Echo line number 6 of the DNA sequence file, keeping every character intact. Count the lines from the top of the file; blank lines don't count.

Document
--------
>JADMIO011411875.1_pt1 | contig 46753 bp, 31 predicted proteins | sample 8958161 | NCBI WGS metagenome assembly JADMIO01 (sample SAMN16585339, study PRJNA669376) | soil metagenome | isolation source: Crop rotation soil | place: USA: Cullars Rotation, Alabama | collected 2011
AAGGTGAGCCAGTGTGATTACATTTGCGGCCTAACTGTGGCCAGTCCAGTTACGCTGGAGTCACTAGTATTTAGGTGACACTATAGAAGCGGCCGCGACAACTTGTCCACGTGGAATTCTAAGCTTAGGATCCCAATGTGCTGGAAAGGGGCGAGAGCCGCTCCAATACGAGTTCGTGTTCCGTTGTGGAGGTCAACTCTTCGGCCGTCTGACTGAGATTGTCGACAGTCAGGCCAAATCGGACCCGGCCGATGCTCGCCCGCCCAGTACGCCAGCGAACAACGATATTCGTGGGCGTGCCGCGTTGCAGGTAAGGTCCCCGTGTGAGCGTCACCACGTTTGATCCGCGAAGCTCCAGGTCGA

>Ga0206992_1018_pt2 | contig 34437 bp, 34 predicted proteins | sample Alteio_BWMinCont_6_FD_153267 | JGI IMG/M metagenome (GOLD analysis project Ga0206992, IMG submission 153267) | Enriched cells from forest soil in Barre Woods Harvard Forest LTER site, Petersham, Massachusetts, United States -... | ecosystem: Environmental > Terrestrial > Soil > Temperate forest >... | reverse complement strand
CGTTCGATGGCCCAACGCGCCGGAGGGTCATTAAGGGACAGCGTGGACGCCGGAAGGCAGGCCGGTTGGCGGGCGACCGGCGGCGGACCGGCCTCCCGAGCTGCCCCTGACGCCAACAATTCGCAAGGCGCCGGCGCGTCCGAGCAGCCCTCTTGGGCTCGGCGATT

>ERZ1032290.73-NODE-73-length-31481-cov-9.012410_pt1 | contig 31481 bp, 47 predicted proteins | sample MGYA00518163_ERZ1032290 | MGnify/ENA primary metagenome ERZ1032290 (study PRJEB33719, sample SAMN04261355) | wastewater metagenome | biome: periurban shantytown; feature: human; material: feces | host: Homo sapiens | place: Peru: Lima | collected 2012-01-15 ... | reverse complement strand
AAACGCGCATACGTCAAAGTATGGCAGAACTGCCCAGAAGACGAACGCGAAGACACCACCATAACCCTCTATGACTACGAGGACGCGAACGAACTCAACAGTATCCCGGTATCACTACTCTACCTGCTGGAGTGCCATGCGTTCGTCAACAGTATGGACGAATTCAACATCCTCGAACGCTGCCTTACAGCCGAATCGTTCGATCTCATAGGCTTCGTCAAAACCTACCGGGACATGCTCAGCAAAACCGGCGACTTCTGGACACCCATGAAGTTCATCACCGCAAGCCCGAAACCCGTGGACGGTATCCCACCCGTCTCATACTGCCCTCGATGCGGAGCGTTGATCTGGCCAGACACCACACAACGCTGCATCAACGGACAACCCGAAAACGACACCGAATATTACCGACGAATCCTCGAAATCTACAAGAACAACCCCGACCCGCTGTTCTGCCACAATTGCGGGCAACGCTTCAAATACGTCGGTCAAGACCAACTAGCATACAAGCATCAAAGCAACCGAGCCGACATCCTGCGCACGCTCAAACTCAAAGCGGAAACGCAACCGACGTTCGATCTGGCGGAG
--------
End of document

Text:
AAACGCGCATACGTCAAAGTATGGCAGAACTGCCCAGAAGACGAACGCGAAGACACCACCATAACCCTCTATGACTACGAGGACGCGAACGAACTCAACAGTATCCCGGTATCACTACTCTACCTGCTGGAGTGCCATGCGTTCGTCAACAGTATGGACGAATTCAACATCCTCGAACGCTGCCTTACAGCCGAATCGTTCGATCTCATAGGCTTCGTCAAAACCTACCGGGACATGCTCAGCAAAACCGGCGACTTCTGGACACCCATGAAGTTCATCACCGCAAGCCCGAAACCCGTGGACGGTATCCCACCCGTCTCATACTGCCCTCGATGCGGAGCGTTGATCTGGCCAGACACCACACAACGCTGCATCAACGGACAACCCGAAAACGACACCGAATATTACCGACGAATCCTCGAAATCTACAAGAACAACCCCGACCCGCTGTTCTGCCACAATTGCGGGCAACGCTTCAAATACGTCGGTCAAGACCAACTAGCATACAAGCATCAAAGCAACCGAGCCGACATCCTGCGCACGCTCAAACTCAAAGCGGAAACGCAACCGACGTTCGATCTGGCGGAG